Get willow branches from landscape nursery in bundles of 100 sticks. Put branches in ground at least 6 inches, and 4 to 8 inches apart (one pointing left, the next pointing right). Then weave them together. Using hemp twine, tie them together at the top.

willow branches from landscape nursery in bundles of 100 sticks . put branches in ground at least 6 inches . 4 to 8 inches apart . one pointing left . the next pointing right . weave them together . using hemp twine tie them together at the top

Live willow fence

Pleaching was common in gardens from the late Middle Ages until the C. - weaving branches of deciduous trees to form a living fence. Sometimes branches woven together grow together, a natural grafting known as inosculation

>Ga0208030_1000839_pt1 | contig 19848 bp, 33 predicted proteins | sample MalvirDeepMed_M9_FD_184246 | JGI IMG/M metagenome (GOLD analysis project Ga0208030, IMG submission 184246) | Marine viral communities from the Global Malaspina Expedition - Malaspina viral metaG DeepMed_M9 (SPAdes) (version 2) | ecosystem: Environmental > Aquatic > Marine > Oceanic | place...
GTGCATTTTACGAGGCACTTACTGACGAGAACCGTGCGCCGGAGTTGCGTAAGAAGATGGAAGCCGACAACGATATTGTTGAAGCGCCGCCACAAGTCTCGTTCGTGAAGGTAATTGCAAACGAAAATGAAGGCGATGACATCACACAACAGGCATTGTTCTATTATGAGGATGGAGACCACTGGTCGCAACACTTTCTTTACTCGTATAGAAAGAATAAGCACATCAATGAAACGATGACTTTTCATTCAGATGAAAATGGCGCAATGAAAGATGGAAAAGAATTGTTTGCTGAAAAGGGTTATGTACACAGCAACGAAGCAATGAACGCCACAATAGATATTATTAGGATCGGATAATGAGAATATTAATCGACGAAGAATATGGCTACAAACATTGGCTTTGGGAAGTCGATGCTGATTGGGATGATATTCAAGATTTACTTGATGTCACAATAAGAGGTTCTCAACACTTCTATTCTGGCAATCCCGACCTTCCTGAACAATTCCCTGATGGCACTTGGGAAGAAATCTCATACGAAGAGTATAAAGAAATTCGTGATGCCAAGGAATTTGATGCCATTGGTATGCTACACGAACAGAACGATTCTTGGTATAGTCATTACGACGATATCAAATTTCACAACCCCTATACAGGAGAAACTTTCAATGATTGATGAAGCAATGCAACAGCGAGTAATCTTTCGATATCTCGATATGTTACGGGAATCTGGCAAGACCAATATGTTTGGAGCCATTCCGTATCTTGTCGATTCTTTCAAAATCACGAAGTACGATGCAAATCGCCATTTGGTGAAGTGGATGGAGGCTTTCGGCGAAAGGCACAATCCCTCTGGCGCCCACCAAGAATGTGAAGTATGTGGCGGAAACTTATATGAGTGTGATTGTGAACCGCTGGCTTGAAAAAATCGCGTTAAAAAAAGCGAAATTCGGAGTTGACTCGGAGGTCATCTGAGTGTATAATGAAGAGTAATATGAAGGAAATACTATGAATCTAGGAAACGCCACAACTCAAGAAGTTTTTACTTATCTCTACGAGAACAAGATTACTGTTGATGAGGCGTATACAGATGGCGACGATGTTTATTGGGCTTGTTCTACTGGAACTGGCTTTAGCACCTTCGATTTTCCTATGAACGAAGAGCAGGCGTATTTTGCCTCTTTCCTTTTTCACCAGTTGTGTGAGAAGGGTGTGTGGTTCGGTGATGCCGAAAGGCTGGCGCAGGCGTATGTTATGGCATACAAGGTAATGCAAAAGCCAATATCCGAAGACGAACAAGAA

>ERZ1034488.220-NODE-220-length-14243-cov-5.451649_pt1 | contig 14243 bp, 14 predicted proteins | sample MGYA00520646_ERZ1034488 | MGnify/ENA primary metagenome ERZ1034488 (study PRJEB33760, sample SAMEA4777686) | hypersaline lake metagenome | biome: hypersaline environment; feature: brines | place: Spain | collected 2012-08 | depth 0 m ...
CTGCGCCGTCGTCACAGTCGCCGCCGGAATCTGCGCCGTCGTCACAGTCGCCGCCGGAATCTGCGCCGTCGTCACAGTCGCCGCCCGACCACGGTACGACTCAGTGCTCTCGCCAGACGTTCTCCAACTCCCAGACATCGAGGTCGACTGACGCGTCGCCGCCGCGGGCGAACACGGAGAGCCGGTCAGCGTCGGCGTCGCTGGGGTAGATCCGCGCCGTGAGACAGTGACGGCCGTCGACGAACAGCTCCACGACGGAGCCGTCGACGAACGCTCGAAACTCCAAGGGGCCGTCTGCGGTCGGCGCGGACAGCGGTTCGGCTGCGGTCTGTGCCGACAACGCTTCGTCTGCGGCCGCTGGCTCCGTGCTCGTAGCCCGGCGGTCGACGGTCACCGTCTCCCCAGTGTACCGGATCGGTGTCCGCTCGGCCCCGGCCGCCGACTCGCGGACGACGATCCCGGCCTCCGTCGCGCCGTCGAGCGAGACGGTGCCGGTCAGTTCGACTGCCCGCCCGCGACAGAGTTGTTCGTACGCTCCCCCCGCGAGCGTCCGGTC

Building a Living Fence. I want to do this so bad. I have yet to have good luck with my berry plants out here, but no problem growing siberian elms. So I wonder if those will make a great fence too.

Homesteading and Livestock

Building a Living Fence: Osage orange trees (Maclura pomifera), also called hedge apple or horse apple. For an incredibly tough, enduring windbreak that’s a major player in a local ecology, probably nothing surpasses Osage orange.

Living Fences

favorite garden element: espalier trees...

Espalier is a horticultural technique of pruning and grafting used together to train trees to create two-dimensional forms with the branches. This technique was originally developed during the Middle Ages as a way to grow fruit trees within castle walls

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